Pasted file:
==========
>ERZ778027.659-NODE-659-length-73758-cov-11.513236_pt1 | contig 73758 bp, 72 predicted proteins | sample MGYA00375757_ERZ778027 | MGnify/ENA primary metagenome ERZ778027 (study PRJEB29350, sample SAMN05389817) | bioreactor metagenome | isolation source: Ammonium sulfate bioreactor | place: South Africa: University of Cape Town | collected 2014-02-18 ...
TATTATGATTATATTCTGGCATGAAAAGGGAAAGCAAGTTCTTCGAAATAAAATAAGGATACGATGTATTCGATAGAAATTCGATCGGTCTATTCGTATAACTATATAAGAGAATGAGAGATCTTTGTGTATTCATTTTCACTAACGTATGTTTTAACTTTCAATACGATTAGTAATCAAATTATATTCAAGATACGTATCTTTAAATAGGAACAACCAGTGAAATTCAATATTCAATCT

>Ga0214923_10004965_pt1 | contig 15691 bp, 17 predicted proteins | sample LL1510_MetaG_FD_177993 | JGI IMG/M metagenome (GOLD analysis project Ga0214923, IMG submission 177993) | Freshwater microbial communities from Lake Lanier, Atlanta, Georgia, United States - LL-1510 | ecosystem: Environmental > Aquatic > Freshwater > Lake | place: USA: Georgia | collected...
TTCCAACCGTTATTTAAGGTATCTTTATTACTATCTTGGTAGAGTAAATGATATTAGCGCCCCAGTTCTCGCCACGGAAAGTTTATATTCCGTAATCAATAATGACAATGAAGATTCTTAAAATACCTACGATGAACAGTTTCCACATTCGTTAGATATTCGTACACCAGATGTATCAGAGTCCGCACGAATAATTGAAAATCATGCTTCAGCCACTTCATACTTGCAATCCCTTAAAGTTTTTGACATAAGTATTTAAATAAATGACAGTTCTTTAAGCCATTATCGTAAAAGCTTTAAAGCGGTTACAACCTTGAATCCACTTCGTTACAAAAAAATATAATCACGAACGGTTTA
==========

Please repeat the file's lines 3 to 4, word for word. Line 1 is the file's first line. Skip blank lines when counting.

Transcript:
>Ga0214923_10004965_pt1 | contig 15691 bp, 17 predicted proteins | sample LL1510_MetaG_FD_177993 | JGI IMG/M metagenome (GOLD analysis project Ga0214923, IMG submission 177993) | Freshwater microbial communities from Lake Lanier, Atlanta, Georgia, United States - LL-1510 | ecosystem: Environmental > Aquatic > Freshwater > Lake | place: USA: Georgia | collected...
TTCCAACCGTTATTTAAGGTATCTTTATTACTATCTTGGTAGAGTAAATGATATTAGCGCCCCAGTTCTCGCCACGGAAAGTTTATATTCCGTAATCAATAATGACAATGAAGATTCTTAAAATACCTACGATGAACAGTTTCCACATTCGTTAGATATTCGTACACCAGATGTATCAGAGTCCGCACGAATAATTGAAAATCATGCTTCAGCCACTTCATACTTGCAATCCCTTAAAGTTTTTGACATAAGTATTTAAATAAATGACAGTTCTTTAAGCCATTATCGTAAAAGCTTTAAAGCGGTTACAACCTTGAATCCACTTCGTTACAAAAAAATATAATCACGAACGGTTTA